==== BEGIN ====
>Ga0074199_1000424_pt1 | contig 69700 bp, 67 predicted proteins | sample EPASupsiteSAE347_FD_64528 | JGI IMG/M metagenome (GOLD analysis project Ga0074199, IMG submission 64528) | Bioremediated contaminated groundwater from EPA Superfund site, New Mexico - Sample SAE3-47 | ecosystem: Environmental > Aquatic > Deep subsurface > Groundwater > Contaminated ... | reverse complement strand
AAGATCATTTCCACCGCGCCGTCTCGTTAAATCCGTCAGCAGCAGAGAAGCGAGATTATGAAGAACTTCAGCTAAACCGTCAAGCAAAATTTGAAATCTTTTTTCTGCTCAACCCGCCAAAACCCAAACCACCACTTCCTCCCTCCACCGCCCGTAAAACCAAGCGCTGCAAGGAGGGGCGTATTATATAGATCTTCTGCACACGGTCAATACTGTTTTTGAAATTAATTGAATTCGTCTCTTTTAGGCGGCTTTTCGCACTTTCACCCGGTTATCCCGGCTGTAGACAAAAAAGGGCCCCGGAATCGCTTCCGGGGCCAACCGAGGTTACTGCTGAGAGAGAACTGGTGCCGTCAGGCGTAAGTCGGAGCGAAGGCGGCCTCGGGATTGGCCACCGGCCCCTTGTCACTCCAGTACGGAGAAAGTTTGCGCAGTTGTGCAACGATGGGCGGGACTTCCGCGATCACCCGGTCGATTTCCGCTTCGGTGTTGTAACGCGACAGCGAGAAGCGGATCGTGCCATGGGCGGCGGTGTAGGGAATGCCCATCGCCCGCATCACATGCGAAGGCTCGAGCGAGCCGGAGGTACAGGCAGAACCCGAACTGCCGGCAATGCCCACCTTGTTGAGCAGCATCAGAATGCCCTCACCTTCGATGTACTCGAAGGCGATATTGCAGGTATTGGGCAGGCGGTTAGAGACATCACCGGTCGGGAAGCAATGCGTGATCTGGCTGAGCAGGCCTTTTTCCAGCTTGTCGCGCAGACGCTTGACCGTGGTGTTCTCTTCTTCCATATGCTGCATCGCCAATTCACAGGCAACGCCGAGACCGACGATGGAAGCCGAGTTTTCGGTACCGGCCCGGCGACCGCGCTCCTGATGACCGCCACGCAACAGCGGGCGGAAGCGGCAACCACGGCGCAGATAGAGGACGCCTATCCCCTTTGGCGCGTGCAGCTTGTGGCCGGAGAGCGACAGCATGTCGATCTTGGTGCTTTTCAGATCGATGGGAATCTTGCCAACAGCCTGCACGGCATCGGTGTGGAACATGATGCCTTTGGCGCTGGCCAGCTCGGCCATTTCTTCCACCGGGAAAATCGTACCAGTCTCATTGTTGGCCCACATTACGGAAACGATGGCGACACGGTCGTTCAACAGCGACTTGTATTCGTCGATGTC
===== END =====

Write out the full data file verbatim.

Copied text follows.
>Ga0074199_1000424_pt1 | contig 69700 bp, 67 predicted proteins | sample EPASupsiteSAE347_FD_64528 | JGI IMG/M metagenome (GOLD analysis project Ga0074199, IMG submission 64528) | Bioremediated contaminated groundwater from EPA Superfund site, New Mexico - Sample SAE3-47 | ecosystem: Environmental > Aquatic > Deep subsurface > Groundwater > Contaminated ... | reverse complement strand
AAGATCATTTCCACCGCGCCGTCTCGTTAAATCCGTCAGCAGCAGAGAAGCGAGATTATGAAGAACTTCAGCTAAACCGTCAAGCAAAATTTGAAATCTTTTTTCTGCTCAACCCGCCAAAACCCAAACCACCACTTCCTCCCTCCACCGCCCGTAAAACCAAGCGCTGCAAGGAGGGGCGTATTATATAGATCTTCTGCACACGGTCAATACTGTTTTTGAAATTAATTGAATTCGTCTCTTTTAGGCGGCTTTTCGCACTTTCACCCGGTTATCCCGGCTGTAGACAAAAAAGGGCCCCGGAATCGCTTCCGGGGCCAACCGAGGTTACTGCTGAGAGAGAACTGGTGCCGTCAGGCGTAAGTCGGAGCGAAGGCGGCCTCGGGATTGGCCACCGGCCCCTTGTCACTCCAGTACGGAGAAAGTTTGCGCAGTTGTGCAACGATGGGCGGGACTTCCGCGATCACCCGGTCGATTTCCGCTTCGGTGTTGTAACGCGACAGCGAGAAGCGGATCGTGCCATGGGCGGCGGTGTAGGGAATGCCCATCGCCCGCATCACATGCGAAGGCTCGAGCGAGCCGGAGGTACAGGCAGAACCCGAACTGCCGGCAATGCCCACCTTGTTGAGCAGCATCAGAATGCCCTCACCTTCGATGTACTCGAAGGCGATATTGCAGGTATTGGGCAGGCGGTTAGAGACATCACCGGTCGGGAAGCAATGCGTGATCTGGCTGAGCAGGCCTTTTTCCAGCTTGTCGCGCAGACGCTTGACCGTGGTGTTCTCTTCTTCCATATGCTGCATCGCCAATTCACAGGCAACGCCGAGACCGACGATGGAAGCCGAGTTTTCGGTACCGGCCCGGCGACCGCGCTCCTGATGACCGCCACGCAACAGCGGGCGGAAGCGGCAACCACGGCGCAGATAGAGGACGCCTATCCCCTTTGGCGCGTGCAGCTTGTGGCCGGAGAGCGACAGCATGTCGATCTTGGTGCTTTTCAGATCGATGGGAATCTTGCCAACAGCCTGCACGGCATCGGTGTGGAACATGATGCCTTTGGCGCTGGCCAGCTCGGCCATTTCTTCCACCGGGAAAATCGTACCAGTCTCATTGTTGGCCCACATTACGGAAACGATGGCGACACGGTCGTTCAACAGCGACTTGTATTCGTCGATGTC